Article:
Making Garden Steps From Bags of Concrete

Question from Arlene:
I need to make about 4 steps to go up a small incline to get to my fruit tree…I remember you telling about an easy way to make steps using cement bags….do you have those instructions??? I am also thinking of having someone help me install a small 5-6 foot curved path and a small retaining wall just about 3’x4 ‘…not huge so i don’t want to spend lots of money. Can you make suggestions?

Answer from Pat:
In my garden I have made steps more than once by using RediCrete in bags. About 54 years ago I read in Sunset magazine how one could make steps out of bags of Redi-Crete. There were three black and white photos showing the method. I made a flight of them in 1956 and they are still in use today. A few years ago I needed more steps over a bank, so this was a great moment to use the same technique again. In photo #1 you will see how I had a retaining wall built to hold up a bank I was re-planting. The bank had become overgrown and needed a complete refurbishment. Once the wall was built, and the ground amended ready to plant I realized I had left myself no way to reach the plants on the bank once they were growing. But—aha, I thought, here is a great chance to build those steps again using the same technique I’d used many years earlier. My dear friend, garden designer Bill Teague, who recently passed away, helped me by positioning the concrete in the right way so the flight of steps would look graceful and beautiful. He also planted the bank for me.

Here is the method of building these steps: Water the bank so the ground is moist. Using a hoe, dig out flat spaces for steps and walk up and down on them to make sure they are comfortable and well-compacted. Purchase the number of bags of Redi-Crete (ready-mixed concrete mix) you will need. Turn the bags over and over a few times to thoroughly mix the contents. Beginning with the bottom step place the bags on the platforms you have already dug out for them. (When doing this job myself years ago I got down on my knees and rolled the bags up the bank positioning them one at a time beginning with the bottom step.) Be sure an inch or two of each bag rests firmly on the bag below. Also make sure that every part of each bag rests on solid ground or on the bag below. (This is very important because any part that juts out will fall off when it gets wet because it’s not reinforced.) Once you have positioned all the bags just the way you want them, walk up and down on them to make sure they are comfortable and well placed. Then leave the paper on and simply turn the sprinklers onto them. Or let it rain on them. Let them harden. Don’t walk on them until they harden or you will crack them. Once they have hardened then you can safely tear off the paper and walk on the steps.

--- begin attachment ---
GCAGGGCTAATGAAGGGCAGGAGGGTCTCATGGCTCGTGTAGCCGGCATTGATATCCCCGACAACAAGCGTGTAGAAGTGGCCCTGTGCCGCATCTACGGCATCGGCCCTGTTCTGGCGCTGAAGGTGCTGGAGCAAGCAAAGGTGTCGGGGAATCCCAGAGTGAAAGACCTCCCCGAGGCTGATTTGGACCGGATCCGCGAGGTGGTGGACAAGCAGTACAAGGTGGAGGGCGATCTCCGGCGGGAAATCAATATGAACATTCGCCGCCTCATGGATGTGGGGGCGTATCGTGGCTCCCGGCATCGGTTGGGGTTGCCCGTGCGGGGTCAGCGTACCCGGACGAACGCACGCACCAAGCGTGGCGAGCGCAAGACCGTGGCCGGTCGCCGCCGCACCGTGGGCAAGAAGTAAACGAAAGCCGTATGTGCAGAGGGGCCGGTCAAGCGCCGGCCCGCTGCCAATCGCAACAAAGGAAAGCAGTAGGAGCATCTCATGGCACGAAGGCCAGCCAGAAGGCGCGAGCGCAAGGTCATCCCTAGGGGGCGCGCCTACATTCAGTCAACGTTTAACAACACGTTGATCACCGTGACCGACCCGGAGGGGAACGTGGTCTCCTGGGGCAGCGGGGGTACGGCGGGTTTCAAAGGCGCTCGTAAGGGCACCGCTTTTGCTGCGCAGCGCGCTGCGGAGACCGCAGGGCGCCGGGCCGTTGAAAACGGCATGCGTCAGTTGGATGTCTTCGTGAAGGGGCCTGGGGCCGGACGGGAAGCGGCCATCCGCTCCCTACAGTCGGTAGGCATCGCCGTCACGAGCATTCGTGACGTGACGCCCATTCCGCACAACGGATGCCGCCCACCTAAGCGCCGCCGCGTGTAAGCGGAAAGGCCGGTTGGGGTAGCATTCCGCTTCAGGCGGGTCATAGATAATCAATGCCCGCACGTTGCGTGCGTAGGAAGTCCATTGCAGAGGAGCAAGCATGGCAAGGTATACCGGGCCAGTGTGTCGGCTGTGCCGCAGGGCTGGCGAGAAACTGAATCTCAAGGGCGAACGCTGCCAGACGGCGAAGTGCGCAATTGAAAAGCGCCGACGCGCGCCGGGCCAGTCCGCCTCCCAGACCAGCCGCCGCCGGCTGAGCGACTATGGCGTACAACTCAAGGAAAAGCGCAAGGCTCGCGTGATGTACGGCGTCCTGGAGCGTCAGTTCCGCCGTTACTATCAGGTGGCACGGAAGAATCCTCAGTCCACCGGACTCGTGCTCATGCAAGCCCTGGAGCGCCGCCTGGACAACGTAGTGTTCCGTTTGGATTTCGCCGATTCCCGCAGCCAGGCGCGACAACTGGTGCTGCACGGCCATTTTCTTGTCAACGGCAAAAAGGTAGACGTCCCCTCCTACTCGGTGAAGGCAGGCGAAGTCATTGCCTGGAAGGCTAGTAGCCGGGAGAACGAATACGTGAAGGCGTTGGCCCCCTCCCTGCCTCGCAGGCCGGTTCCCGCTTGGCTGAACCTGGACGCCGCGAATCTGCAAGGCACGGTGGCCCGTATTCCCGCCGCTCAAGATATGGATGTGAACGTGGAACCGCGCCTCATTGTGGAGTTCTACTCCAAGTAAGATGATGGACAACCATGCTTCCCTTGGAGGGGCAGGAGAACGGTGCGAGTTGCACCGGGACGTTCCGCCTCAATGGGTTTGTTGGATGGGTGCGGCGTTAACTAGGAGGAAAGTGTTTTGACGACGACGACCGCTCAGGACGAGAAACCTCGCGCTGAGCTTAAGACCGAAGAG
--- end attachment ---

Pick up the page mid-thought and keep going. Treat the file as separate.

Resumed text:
This is based on the idea that if you leave a bag of concrete outdoors even in summer, or in your garage, it will eventually absorb enough moisture that it will harden like a rock. Many people have had this sad experience. They go to get that bag of concrete to use it only to find they waited too long and it went hard simply from the moisture in the air. Fifty years ago when I made my first steps this way, there was no plastic inside the bags, only paper. Now there is plastic. I worried about this when I made these new steps so I did make a hole about the size of a quarter in the middle of the top of each bag and poured in a little water from the hose into the bags, ever so gently (being very careful meanwhile not to step on the bags.) I did NOT mix the concrete in the bags. (This is important!) I just let it harden naturally and the bag made the shape. We eventually extended the steps all the way over the bank and down the other side. We had one bag of concrete left over and I asked the man who was helping me at that time to put it on the other side of a little fence so I could use it as a stepping stone to more easily pick the fruit on my lemon tree. A month later I noticed that bag of concrete was hard as a rock and it hadn’t even been watered. My gardener had torn the paper off it and it now makes an excellent stepping stone so I can get over that little fence.

Making garden steps this way is really easy but it does take patience. If you step on the bags too soon the concrete inside will crack instead of hardening into a solid lump. Once your steps are thoroughly hardened, then tear off the paper. I think the finished look is artistic. To me these steps are reminiscent of something ancient one might see while hiking on an Italian hillside. In my Southwest book I included these photos in the introduction with brief explanation on page 28. I also included an explanation of this system on page 76 of “All My Edens.” Many people have been inspired by this easy way of making garden steps and have built them also.

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